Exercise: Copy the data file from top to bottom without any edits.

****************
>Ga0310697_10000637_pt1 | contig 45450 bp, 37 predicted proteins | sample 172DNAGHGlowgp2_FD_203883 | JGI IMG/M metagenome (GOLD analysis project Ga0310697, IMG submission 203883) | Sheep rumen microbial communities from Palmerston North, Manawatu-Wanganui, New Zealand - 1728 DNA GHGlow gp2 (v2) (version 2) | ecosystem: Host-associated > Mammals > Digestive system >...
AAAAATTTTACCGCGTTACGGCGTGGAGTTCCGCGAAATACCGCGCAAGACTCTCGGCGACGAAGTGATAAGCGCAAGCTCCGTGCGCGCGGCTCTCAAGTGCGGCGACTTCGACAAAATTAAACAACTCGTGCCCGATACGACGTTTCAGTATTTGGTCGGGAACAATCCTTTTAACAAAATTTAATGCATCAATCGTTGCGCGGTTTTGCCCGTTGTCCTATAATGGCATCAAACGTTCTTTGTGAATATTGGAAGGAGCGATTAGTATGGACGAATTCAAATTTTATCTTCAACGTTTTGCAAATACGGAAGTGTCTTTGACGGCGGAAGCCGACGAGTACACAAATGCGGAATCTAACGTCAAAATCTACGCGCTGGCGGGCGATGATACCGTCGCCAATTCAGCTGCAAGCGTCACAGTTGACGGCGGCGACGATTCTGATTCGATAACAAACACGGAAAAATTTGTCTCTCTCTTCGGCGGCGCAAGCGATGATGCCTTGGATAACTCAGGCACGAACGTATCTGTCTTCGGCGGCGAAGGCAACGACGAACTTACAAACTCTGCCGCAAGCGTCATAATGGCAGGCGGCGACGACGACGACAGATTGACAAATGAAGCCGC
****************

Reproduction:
>Ga0310697_10000637_pt1 | contig 45450 bp, 37 predicted proteins | sample 172DNAGHGlowgp2_FD_203883 | JGI IMG/M metagenome (GOLD analysis project Ga0310697, IMG submission 203883) | Sheep rumen microbial communities from Palmerston North, Manawatu-Wanganui, New Zealand - 1728 DNA GHGlow gp2 (v2) (version 2) | ecosystem: Host-associated > Mammals > Digestive system >...
AAAAATTTTACCGCGTTACGGCGTGGAGTTCCGCGAAATACCGCGCAAGACTCTCGGCGACGAAGTGATAAGCGCAAGCTCCGTGCGCGCGGCTCTCAAGTGCGGCGACTTCGACAAAATTAAACAACTCGTGCCCGATACGACGTTTCAGTATTTGGTCGGGAACAATCCTTTTAACAAAATTTAATGCATCAATCGTTGCGCGGTTTTGCCCGTTGTCCTATAATGGCATCAAACGTTCTTTGTGAATATTGGAAGGAGCGATTAGTATGGACGAATTCAAATTTTATCTTCAACGTTTTGCAAATACGGAAGTGTCTTTGACGGCGGAAGCCGACGAGTACACAAATGCGGAATCTAACGTCAAAATCTACGCGCTGGCGGGCGATGATACCGTCGCCAATTCAGCTGCAAGCGTCACAGTTGACGGCGGCGACGATTCTGATTCGATAACAAACACGGAAAAATTTGTCTCTCTCTTCGGCGGCGCAAGCGATGATGCCTTGGATAACTCAGGCACGAACGTATCTGTCTTCGGCGGCGAAGGCAACGACGAACTTACAAACTCTGCCGCAAGCGTCATAATGGCAGGCGGCGACGACGACGACAGATTGACAAATGAAGCCGC